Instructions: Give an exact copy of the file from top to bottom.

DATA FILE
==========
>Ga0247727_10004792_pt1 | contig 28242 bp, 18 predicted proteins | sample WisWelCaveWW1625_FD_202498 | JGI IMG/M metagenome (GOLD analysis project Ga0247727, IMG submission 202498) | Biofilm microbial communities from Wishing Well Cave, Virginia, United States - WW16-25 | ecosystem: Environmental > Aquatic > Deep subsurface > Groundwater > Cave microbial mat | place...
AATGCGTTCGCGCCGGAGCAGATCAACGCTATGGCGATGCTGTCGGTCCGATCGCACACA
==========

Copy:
>Ga0247727_10004792_pt1 | contig 28242 bp, 18 predicted proteins | sample WisWelCaveWW1625_FD_202498 | JGI IMG/M metagenome (GOLD analysis project Ga0247727, IMG submission 202498) | Biofilm microbial communities from Wishing Well Cave, Virginia, United States - WW16-25 | ecosystem: Environmental > Aquatic > Deep subsurface > Groundwater > Cave microbial mat | place...
AATGCGTTCGCGCCGGAGCAGATCAACGCTATGGCGATGCTGTCGGTCCGATCGCACACA